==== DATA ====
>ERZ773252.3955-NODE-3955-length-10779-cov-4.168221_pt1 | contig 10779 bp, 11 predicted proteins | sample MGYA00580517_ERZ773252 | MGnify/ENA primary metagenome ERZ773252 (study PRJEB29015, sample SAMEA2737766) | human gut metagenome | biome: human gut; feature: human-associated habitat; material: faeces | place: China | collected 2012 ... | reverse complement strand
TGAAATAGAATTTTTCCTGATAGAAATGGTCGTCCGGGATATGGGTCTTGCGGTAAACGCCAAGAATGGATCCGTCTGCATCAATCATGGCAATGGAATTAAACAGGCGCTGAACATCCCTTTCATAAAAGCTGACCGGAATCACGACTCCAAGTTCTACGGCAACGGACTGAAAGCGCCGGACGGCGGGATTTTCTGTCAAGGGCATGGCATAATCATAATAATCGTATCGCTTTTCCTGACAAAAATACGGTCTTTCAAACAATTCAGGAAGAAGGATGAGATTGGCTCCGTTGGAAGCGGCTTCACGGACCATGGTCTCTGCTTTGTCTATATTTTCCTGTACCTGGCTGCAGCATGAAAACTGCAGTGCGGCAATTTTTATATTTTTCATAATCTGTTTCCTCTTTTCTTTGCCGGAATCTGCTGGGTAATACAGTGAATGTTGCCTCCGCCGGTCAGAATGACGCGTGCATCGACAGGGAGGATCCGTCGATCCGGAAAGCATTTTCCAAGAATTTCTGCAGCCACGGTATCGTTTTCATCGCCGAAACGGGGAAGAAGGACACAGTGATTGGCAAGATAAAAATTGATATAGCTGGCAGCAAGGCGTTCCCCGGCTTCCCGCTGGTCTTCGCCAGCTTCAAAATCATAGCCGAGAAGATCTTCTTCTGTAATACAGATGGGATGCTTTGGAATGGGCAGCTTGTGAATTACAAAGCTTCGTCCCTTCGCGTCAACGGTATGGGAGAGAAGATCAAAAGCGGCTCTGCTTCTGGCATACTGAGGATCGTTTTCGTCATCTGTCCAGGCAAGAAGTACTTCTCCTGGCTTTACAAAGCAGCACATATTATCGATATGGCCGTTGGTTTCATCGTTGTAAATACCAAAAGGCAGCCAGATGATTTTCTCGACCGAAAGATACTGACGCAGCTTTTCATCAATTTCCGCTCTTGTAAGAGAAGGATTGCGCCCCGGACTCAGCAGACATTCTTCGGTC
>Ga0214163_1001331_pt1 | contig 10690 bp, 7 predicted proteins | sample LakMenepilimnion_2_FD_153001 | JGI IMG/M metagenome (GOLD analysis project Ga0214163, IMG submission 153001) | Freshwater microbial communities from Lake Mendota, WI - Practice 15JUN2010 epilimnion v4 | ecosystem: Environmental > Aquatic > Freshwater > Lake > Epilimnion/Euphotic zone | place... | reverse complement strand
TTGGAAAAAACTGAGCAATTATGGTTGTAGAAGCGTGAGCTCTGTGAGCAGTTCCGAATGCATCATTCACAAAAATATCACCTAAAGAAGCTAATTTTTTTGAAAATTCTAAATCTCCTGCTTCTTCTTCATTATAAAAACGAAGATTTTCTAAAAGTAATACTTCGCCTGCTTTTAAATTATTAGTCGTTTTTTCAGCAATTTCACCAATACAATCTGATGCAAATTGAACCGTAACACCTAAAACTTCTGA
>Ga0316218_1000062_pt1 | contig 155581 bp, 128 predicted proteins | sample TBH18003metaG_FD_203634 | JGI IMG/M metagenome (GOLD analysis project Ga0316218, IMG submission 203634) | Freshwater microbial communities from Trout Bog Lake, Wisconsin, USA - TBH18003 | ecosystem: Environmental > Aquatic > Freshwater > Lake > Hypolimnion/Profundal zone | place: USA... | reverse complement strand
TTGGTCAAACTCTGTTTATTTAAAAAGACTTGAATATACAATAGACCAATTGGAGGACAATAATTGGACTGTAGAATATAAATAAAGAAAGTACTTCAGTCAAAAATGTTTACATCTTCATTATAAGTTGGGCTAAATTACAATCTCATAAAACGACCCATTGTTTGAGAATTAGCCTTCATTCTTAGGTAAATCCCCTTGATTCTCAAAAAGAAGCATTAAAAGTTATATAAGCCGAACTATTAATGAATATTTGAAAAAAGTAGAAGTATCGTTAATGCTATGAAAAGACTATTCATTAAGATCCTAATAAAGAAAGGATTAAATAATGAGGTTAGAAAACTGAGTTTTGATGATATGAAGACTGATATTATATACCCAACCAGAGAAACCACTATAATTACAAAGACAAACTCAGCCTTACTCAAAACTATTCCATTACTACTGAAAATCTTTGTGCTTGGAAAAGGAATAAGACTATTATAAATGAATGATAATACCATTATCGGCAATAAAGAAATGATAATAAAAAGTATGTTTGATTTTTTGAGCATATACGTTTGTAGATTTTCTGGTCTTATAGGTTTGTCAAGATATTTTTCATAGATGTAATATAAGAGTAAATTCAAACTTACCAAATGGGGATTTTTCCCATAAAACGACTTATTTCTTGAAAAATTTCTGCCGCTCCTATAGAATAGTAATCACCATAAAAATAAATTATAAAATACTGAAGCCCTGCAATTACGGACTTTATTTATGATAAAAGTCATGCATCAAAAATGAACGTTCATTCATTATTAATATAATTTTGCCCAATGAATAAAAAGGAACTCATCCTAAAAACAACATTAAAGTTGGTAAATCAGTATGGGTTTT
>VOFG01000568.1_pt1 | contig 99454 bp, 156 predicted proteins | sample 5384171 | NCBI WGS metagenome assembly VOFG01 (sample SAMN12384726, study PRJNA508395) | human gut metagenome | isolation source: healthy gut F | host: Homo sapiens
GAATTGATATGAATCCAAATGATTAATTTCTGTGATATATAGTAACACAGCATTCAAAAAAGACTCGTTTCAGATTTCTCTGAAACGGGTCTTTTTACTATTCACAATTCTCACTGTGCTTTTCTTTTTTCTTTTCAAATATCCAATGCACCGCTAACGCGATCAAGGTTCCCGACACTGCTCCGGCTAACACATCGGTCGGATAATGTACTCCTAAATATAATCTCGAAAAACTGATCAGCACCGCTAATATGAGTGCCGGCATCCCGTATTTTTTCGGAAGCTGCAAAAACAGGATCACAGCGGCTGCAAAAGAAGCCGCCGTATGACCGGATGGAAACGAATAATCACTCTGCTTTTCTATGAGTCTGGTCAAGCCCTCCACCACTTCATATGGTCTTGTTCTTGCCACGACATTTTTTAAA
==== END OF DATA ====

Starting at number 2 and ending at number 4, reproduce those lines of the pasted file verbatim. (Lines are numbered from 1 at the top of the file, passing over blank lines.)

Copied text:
TGAAATAGAATTTTTCCTGATAGAAATGGTCGTCCGGGATATGGGTCTTGCGGTAAACGCCAAGAATGGATCCGTCTGCATCAATCATGGCAATGGAATTAAACAGGCGCTGAACATCCCTTTCATAAAAGCTGACCGGAATCACGACTCCAAGTTCTACGGCAACGGACTGAAAGCGCCGGACGGCGGGATTTTCTGTCAAGGGCATGGCATAATCATAATAATCGTATCGCTTTTCCTGACAAAAATACGGTCTTTCAAACAATTCAGGAAGAAGGATGAGATTGGCTCCGTTGGAAGCGGCTTCACGGACCATGGTCTCTGCTTTGTCTATATTTTCCTGTACCTGGCTGCAGCATGAAAACTGCAGTGCGGCAATTTTTATATTTTTCATAATCTGTTTCCTCTTTTCTTTGCCGGAATCTGCTGGGTAATACAGTGAATGTTGCCTCCGCCGGTCAGAATGACGCGTGCATCGACAGGGAGGATCCGTCGATCCGGAAAGCATTTTCCAAGAATTTCTGCAGCCACGGTATCGTTTTCATCGCCGAAACGGGGAAGAAGGACACAGTGATTGGCAAGATAAAAATTGATATAGCTGGCAGCAAGGCGTTCCCCGGCTTCCCGCTGGTCTTCGCCAGCTTCAAAATCATAGCCGAGAAGATCTTCTTCTGTAATACAGATGGGATGCTTTGGAATGGGCAGCTTGTGAATTACAAAGCTTCGTCCCTTCGCGTCAACGGTATGGGAGAGAAGATCAAAAGCGGCTCTGCTTCTGGCATACTGAGGATCGTTTTCGTCATCTGTCCAGGCAAGAAGTACTTCTCCTGGCTTTACAAAGCAGCACATATTATCGATATGGCCGTTGGTTTCATCGTTGTAAATACCAAAAGGCAGCCAGATGATTTTCTCGACCGAAAGATACTGACGCAGCTTTTCATCAATTTCCGCTCTTGTAAGAGAAGGATTGCGCCCCGGACTCAGCAGACATTCTTCGGTC
>Ga0214163_1001331_pt1 | contig 10690 bp, 7 predicted proteins | sample LakMenepilimnion_2_FD_153001 | JGI IMG/M metagenome (GOLD analysis project Ga0214163, IMG submission 153001) | Freshwater microbial communities from Lake Mendota, WI - Practice 15JUN2010 epilimnion v4 | ecosystem: Environmental > Aquatic > Freshwater > Lake > Epilimnion/Euphotic zone | place... | reverse complement strand
TTGGAAAAAACTGAGCAATTATGGTTGTAGAAGCGTGAGCTCTGTGAGCAGTTCCGAATGCATCATTCACAAAAATATCACCTAAAGAAGCTAATTTTTTTGAAAATTCTAAATCTCCTGCTTCTTCTTCATTATAAAAACGAAGATTTTCTAAAAGTAATACTTCGCCTGCTTTTAAATTATTAGTCGTTTTTTCAGCAATTTCACCAATACAATCTGATGCAAATTGAACCGTAACACCTAAAACTTCTGA